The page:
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The Sure Thing

These are confusing times for console gamers. It seems like every time you turn around someone’s announcing a new game system with bigger and better hardware specs. Heck, I wouldn’t be surprised if Intellivision and Atari tried to make a comeback. To make matters even more complicated, old systems are being repackaged in an effort to maintain sales and further confuse gamers (PSone anyone?). As it stands, consumers really have 3 next-gen systems to choose from: X-Box, PS2, and GameCube. And at $200-$300 it’s a pretty pricey gamble. Do you go with the best specs, largest library, or lowest price? I can offer no advice in this area. Fortunately, there is one sure bet on the market with an incredible line up of launch titles: the Game Boy Advance.

There hasn’t been a whole lot of fanfare surrounding this little guy. There have been no massive line-ups on launch day, and no outrageous bidding wars on eBay. One might be fooled into thinking that Nintendo’s little system is no big deal in the gaming world, but hype doesn’t make might. It was pretty clear even before launch that the GBA would be the biggest thing in the gaming community. Having spent some hours on the system, I’m even more convinced that the Game Boy Advance is the one truly must-have system of 2001.

I’ve been seeing a few complaints pop up about the system like its price, recycled titles, and lack of 3D support. Let’s be realistic. You can’t have everything and then expect it to fit into the palm of your hand. In fact, I expect that the limitations of the system will be responsible for fostering more creativity and tightness in gameplay. The system is a little pricey, but it is only a little more than the Game Boy Color.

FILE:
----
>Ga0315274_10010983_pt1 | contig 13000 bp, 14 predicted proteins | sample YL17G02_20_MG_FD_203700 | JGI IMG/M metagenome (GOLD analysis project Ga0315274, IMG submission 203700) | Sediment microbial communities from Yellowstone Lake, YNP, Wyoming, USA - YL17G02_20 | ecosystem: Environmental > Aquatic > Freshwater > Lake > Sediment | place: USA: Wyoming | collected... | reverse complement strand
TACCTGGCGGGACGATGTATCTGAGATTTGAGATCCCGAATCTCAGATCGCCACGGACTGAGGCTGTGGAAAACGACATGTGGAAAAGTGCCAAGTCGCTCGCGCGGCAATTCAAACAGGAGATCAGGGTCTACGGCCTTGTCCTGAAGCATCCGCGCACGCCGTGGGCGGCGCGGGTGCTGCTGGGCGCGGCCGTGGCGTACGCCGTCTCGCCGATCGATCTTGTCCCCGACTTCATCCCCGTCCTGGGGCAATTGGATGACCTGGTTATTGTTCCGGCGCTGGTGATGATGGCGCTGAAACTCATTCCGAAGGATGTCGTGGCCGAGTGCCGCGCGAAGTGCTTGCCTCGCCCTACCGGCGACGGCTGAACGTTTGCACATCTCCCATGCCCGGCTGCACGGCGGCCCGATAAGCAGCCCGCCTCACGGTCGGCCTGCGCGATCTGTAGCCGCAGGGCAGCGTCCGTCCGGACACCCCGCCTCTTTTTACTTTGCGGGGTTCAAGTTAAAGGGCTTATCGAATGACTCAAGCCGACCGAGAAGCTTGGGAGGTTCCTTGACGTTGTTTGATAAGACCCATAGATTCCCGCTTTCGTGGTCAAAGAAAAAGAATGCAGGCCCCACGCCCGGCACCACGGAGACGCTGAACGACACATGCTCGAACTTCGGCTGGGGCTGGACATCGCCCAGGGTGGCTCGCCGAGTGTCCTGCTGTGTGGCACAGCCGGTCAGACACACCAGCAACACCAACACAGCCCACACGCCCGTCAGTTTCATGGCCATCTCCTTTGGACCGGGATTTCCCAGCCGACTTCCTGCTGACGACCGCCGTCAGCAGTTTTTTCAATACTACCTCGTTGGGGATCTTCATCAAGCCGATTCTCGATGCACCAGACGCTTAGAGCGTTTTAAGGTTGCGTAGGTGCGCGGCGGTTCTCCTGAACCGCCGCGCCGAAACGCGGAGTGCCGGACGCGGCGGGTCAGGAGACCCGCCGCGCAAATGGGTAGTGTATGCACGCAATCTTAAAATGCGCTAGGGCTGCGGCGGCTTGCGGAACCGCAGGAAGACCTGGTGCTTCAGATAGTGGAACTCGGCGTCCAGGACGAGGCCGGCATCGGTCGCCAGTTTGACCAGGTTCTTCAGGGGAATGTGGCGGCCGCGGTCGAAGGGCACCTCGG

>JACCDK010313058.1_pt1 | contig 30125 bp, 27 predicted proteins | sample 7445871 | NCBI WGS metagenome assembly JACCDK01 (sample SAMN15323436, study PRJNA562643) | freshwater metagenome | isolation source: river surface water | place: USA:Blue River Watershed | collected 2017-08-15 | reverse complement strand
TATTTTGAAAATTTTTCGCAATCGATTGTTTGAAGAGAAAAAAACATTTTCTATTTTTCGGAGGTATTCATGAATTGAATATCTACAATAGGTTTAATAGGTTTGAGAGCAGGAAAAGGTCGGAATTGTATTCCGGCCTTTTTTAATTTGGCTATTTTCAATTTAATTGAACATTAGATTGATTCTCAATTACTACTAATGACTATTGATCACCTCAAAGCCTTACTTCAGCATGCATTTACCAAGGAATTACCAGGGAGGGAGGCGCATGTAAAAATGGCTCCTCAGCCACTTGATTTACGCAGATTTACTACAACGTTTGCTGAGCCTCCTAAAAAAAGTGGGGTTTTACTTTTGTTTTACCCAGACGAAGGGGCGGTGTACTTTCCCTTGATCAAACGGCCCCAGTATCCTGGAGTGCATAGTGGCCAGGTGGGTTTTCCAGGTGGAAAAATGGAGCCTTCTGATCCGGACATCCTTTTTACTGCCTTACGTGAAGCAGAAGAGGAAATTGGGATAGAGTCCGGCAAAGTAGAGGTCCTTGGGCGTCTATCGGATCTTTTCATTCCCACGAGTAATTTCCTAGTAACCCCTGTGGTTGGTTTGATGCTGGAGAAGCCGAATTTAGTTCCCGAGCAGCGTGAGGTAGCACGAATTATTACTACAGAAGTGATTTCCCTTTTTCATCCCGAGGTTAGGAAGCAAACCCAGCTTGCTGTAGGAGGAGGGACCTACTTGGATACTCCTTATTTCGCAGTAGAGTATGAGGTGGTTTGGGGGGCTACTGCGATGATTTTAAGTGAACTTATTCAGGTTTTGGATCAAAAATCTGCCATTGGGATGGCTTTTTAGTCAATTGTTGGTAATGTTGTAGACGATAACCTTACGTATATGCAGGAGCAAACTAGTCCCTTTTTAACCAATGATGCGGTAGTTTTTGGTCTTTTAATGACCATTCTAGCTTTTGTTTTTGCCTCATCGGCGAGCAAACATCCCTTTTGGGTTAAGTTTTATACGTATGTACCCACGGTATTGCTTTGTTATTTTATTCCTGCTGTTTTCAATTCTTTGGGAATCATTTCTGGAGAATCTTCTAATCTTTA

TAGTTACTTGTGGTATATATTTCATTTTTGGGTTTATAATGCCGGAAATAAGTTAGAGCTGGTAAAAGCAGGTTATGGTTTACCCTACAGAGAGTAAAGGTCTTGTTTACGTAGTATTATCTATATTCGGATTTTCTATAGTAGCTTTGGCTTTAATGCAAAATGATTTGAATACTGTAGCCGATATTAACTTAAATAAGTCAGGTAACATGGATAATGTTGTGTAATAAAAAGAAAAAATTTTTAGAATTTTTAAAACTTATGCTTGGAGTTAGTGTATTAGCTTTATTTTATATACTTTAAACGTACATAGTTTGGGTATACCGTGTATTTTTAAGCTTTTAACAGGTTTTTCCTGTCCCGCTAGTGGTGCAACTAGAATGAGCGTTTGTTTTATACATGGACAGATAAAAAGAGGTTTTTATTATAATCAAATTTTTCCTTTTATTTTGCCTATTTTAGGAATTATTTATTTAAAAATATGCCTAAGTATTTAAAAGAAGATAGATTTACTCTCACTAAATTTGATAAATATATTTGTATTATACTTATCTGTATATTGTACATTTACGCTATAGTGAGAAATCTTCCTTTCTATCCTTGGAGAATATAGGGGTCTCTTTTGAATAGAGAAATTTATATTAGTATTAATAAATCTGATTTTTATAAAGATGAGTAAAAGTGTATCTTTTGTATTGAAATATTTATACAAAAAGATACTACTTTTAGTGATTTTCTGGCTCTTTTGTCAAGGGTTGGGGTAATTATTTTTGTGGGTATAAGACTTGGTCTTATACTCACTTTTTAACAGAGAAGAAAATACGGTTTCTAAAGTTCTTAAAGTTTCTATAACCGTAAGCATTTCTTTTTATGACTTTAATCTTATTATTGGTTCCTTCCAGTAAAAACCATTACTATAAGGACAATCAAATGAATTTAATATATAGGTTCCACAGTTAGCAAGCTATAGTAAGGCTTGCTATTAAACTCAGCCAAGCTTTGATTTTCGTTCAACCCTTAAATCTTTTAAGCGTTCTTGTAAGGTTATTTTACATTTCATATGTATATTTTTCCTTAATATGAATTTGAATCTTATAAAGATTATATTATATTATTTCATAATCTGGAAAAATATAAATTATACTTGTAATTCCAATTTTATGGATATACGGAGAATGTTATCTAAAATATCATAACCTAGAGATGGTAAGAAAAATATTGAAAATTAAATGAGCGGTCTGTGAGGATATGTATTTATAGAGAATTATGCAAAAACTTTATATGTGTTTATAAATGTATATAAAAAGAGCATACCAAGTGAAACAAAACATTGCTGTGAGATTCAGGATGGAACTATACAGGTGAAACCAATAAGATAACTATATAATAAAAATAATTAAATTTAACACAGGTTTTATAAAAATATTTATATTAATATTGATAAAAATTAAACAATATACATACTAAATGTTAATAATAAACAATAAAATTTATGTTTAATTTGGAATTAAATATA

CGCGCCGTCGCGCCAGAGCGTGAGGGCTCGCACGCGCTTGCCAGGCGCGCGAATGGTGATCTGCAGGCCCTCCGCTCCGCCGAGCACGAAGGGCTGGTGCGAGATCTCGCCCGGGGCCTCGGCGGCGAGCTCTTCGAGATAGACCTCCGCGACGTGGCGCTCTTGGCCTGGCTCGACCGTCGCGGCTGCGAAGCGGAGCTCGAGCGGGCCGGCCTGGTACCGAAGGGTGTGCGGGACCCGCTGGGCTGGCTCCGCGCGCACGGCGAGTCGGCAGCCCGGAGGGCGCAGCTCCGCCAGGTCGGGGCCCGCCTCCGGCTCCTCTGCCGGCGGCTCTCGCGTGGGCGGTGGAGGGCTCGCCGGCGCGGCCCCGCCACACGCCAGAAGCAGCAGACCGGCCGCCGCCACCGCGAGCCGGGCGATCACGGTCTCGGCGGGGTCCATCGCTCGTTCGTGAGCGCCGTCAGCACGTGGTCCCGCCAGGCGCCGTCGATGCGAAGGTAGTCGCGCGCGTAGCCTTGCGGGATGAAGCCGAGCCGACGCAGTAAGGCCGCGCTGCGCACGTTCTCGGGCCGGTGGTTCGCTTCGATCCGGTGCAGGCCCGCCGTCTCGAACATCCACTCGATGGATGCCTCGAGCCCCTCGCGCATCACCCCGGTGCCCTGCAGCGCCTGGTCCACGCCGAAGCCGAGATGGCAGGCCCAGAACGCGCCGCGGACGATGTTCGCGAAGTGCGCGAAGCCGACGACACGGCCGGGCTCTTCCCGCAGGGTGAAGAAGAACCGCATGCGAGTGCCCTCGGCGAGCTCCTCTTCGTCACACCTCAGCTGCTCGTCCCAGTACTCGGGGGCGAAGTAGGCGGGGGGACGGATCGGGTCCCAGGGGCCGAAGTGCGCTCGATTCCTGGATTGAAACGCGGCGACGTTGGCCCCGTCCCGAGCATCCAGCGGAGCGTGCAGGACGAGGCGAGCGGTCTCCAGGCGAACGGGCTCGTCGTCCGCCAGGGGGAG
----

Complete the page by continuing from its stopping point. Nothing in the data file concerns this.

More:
It doesn’t matter how good a system is if it doesn’t have the games (PS2 anyone?). My main problem with earlier incarnations of the Game Boy lay in the games. One can only play so many versions of Tetris. In the entire lifespan of the Game Boy Color there may have been 5-6 games that I actually wanted to play. The Gameboy Advance has already doubled that number with just their launch titles. In fact, I want to play as many of the launch titles as I can get my hands on. My time with Tony Hawk Pro Skater 2 has been some of the most rewarding playtime of the year.

While some may balk at the $30-$40 dollar price range for the games, we have to remember that we are paying for full versions of games, not watered-down afterthoughts. Game Boy Color games were never about getting the best value for your money. I honestly believe that a significant number of GBC games were developed to maximize advertising dollars. I can see marketing executives sitting around in a boardroom saying, "Well, we’re taking out this full page add for the X-Men game, why don’t we throw a Game Boy version into the mix?" Whereas the GBA is a system that people are actually excited about developing for.

Perhaps one of the reasons I’m so excited about the GBA has to do with the fact that I completely missed out on the Super Nintendo wave. The Super Nintendo came out at that time in my life where I was feeling just a little too old for video games. My NES system was gathering dust, and I was more concerned about girls than Mario. It wasn’t until Super Mario 64 came out that I realized I’d never be too old for video games. So there is an entire generation of video games out there that I have never experienced. Some people are a little disappointed by the lack of a 3D chip in the system, but if the PS2 has taught us anything it’s that graphics do not make the game.

I still can’t get over how small and comfortable the system feels. I was surprised by how tiny the box was. The increase in screen size and resolution is also noticeable. Making the transition from Game Boy Color to Game Boy Advance will take a little getting used to, but everything about the GBA makes Nintendo’s older handhelds seem bulky and awkward. Every now and again I find myself forgetting about the left and right buttons because they are so new. My only real complaint about the system is the lack of a backlight. It takes some work to angle the system just right to get the maximum amount of light with the minimum glare.

I don’t know who’s going to win the console war (and it will be a war), but I wouldn’t be surprised if the interconnectivity of the GameCube and the GBA becomes one of the major selling points for Nintendo’s Next-Gen system. I know the possibilities of combining the two systems have me excited. I also know that my PS2 will be suffering from a lot of neglect as I sample the diverse launch titles for my GBA. If you want to wait out the console wars to see who’s left standing, the Game Boy Advance will keep you plenty entertained.

Jason Frank

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